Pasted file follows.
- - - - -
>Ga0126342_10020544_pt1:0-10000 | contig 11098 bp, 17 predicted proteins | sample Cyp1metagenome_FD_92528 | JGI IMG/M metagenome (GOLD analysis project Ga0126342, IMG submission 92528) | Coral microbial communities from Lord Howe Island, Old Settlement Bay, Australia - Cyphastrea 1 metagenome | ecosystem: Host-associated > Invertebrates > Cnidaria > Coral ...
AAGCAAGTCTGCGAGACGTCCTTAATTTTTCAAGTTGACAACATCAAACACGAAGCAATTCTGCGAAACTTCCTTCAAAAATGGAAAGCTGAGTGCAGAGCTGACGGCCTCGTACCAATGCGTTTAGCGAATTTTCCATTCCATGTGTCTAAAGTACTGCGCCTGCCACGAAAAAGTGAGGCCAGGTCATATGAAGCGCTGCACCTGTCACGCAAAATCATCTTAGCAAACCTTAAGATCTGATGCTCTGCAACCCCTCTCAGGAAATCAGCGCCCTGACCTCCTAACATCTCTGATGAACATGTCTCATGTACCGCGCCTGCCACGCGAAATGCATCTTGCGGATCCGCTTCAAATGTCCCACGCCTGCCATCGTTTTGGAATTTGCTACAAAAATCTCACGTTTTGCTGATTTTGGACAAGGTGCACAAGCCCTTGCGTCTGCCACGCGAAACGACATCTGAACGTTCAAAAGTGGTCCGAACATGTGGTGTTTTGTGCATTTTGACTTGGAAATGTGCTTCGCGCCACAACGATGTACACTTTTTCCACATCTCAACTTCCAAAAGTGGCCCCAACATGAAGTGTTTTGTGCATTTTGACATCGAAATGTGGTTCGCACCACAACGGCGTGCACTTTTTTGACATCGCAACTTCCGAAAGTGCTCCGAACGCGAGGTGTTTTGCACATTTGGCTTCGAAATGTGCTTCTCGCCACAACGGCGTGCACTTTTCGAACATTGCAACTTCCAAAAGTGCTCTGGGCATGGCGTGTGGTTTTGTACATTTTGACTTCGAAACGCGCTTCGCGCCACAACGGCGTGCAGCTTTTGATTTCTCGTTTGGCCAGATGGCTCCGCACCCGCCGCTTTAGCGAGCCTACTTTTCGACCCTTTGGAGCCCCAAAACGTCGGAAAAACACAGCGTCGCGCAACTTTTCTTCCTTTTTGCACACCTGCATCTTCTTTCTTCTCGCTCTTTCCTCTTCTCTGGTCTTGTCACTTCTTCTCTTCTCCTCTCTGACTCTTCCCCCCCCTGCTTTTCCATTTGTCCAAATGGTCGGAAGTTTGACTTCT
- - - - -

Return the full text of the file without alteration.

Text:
>Ga0126342_10020544_pt1:0-10000 | contig 11098 bp, 17 predicted proteins | sample Cyp1metagenome_FD_92528 | JGI IMG/M metagenome (GOLD analysis project Ga0126342, IMG submission 92528) | Coral microbial communities from Lord Howe Island, Old Settlement Bay, Australia - Cyphastrea 1 metagenome | ecosystem: Host-associated > Invertebrates > Cnidaria > Coral ...
AAGCAAGTCTGCGAGACGTCCTTAATTTTTCAAGTTGACAACATCAAACACGAAGCAATTCTGCGAAACTTCCTTCAAAAATGGAAAGCTGAGTGCAGAGCTGACGGCCTCGTACCAATGCGTTTAGCGAATTTTCCATTCCATGTGTCTAAAGTACTGCGCCTGCCACGAAAAAGTGAGGCCAGGTCATATGAAGCGCTGCACCTGTCACGCAAAATCATCTTAGCAAACCTTAAGATCTGATGCTCTGCAACCCCTCTCAGGAAATCAGCGCCCTGACCTCCTAACATCTCTGATGAACATGTCTCATGTACCGCGCCTGCCACGCGAAATGCATCTTGCGGATCCGCTTCAAATGTCCCACGCCTGCCATCGTTTTGGAATTTGCTACAAAAATCTCACGTTTTGCTGATTTTGGACAAGGTGCACAAGCCCTTGCGTCTGCCACGCGAAACGACATCTGAACGTTCAAAAGTGGTCCGAACATGTGGTGTTTTGTGCATTTTGACTTGGAAATGTGCTTCGCGCCACAACGATGTACACTTTTTCCACATCTCAACTTCCAAAAGTGGCCCCAACATGAAGTGTTTTGTGCATTTTGACATCGAAATGTGGTTCGCACCACAACGGCGTGCACTTTTTTGACATCGCAACTTCCGAAAGTGCTCCGAACGCGAGGTGTTTTGCACATTTGGCTTCGAAATGTGCTTCTCGCCACAACGGCGTGCACTTTTCGAACATTGCAACTTCCAAAAGTGCTCTGGGCATGGCGTGTGGTTTTGTACATTTTGACTTCGAAACGCGCTTCGCGCCACAACGGCGTGCAGCTTTTGATTTCTCGTTTGGCCAGATGGCTCCGCACCCGCCGCTTTAGCGAGCCTACTTTTCGACCCTTTGGAGCCCCAAAACGTCGGAAAAACACAGCGTCGCGCAACTTTTCTTCCTTTTTGCACACCTGCATCTTCTTTCTTCTCGCTCTTTCCTCTTCTCTGGTCTTGTCACTTCTTCTCTTCTCCTCTCTGACTCTTCCCCCCCCTGCTTTTCCATTTGTCCAAATGGTCGGAAGTTTGACTTCT